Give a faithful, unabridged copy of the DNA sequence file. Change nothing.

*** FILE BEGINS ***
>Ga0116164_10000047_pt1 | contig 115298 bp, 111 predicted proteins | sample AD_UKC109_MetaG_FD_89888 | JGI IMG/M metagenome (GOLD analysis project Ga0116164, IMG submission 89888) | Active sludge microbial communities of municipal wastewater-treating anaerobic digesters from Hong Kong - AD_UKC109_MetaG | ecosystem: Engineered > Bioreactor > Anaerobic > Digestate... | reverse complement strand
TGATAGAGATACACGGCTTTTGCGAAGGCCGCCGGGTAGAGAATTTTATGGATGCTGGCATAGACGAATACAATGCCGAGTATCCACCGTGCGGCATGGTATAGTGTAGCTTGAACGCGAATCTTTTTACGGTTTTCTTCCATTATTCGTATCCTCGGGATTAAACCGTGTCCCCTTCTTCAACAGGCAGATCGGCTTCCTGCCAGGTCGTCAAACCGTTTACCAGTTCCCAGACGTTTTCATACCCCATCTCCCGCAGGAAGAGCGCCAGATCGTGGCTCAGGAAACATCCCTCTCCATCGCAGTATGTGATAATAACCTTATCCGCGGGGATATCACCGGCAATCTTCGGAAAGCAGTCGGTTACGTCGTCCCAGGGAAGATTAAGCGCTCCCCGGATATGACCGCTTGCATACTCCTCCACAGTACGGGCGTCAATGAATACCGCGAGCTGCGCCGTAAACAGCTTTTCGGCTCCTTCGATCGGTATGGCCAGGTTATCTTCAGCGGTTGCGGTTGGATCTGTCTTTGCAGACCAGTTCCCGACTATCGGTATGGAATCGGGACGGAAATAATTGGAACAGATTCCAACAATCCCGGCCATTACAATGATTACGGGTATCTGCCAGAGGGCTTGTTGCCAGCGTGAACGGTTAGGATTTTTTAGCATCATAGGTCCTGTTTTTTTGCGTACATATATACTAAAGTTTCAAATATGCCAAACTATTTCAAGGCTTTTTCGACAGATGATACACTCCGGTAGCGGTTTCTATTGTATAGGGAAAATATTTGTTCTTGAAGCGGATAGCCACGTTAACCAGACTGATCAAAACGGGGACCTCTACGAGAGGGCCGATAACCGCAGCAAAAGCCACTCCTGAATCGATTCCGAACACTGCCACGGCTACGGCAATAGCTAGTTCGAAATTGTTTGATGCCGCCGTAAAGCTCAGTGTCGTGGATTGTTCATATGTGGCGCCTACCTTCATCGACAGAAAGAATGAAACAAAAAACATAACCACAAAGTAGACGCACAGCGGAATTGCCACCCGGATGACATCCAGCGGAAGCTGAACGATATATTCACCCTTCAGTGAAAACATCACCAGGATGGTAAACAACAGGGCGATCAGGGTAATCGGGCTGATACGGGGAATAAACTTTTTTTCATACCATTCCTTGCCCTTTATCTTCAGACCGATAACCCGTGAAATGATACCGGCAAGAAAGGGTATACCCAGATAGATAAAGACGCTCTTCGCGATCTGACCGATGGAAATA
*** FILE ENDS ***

>Ga0116164_10000047_pt1 | contig 115298 bp, 111 predicted proteins | sample AD_UKC109_MetaG_FD_89888 | JGI IMG/M metagenome (GOLD analysis project Ga0116164, IMG submission 89888) | Active sludge microbial communities of municipal wastewater-treating anaerobic digesters from Hong Kong - AD_UKC109_MetaG | ecosystem: Engineered > Bioreactor > Anaerobic > Digestate... | reverse complement strand
TGATAGAGATACACGGCTTTTGCGAAGGCCGCCGGGTAGAGAATTTTATGGATGCTGGCATAGACGAATACAATGCCGAGTATCCACCGTGCGGCATGGTATAGTGTAGCTTGAACGCGAATCTTTTTACGGTTTTCTTCCATTATTCGTATCCTCGGGATTAAACCGTGTCCCCTTCTTCAACAGGCAGATCGGCTTCCTGCCAGGTCGTCAAACCGTTTACCAGTTCCCAGACGTTTTCATACCCCATCTCCCGCAGGAAGAGCGCCAGATCGTGGCTCAGGAAACATCCCTCTCCATCGCAGTATGTGATAATAACCTTATCCGCGGGGATATCACCGGCAATCTTCGGAAAGCAGTCGGTTACGTCGTCCCAGGGAAGATTAAGCGCTCCCCGGATATGACCGCTTGCATACTCCTCCACAGTACGGGCGTCAATGAATACCGCGAGCTGCGCCGTAAACAGCTTTTCGGCTCCTTCGATCGGTATGGCCAGGTTATCTTCAGCGGTTGCGGTTGGATCTGTCTTTGCAGACCAGTTCCCGACTATCGGTATGGAATCGGGACGGAAATAATTGGAACAGATTCCAACAATCCCGGCCATTACAATGATTACGGGTATCTGCCAGAGGGCTTGTTGCCAGCGTGAACGGTTAGGATTTTTTAGCATCATAGGTCCTGTTTTTTTGCGTACATATATACTAAAGTTTCAAATATGCCAAACTATTTCAAGGCTTTTTCGACAGATGATACACTCCGGTAGCGGTTTCTATTGTATAGGGAAAATATTTGTTCTTGAAGCGGATAGCCACGTTAACCAGACTGATCAAAACGGGGACCTCTACGAGAGGGCCGATAACCGCAGCAAAAGCCACTCCTGAATCGATTCCGAACACTGCCACGGCTACGGCAATAGCTAGTTCGAAATTGTTTGATGCCGCCGTAAAGCTCAGTGTCGTGGATTGTTCATATGTGGCGCCTACCTTCATCGACAGAAAGAATGAAACAAAAAACATAACCACAAAGTAGACGCACAGCGGAATTGCCACCCGGATGACATCCAGCGGAAGCTGAACGATATATTCACCCTTCAGTGAAAACATCACCAGGATGGTAAACAACAGGGCGATCAGGGTAATCGGGCTGATACGGGGAATAAACTTTTTTTCATACCATTCCTTGCCCTTTATCTTCAGACCGATAACCCGTGAAATGATACCGGCAAGAAAGGGTATACCCAGATAGATAAAGACGCTCTTCGCGATCTGACCGATGGAAATA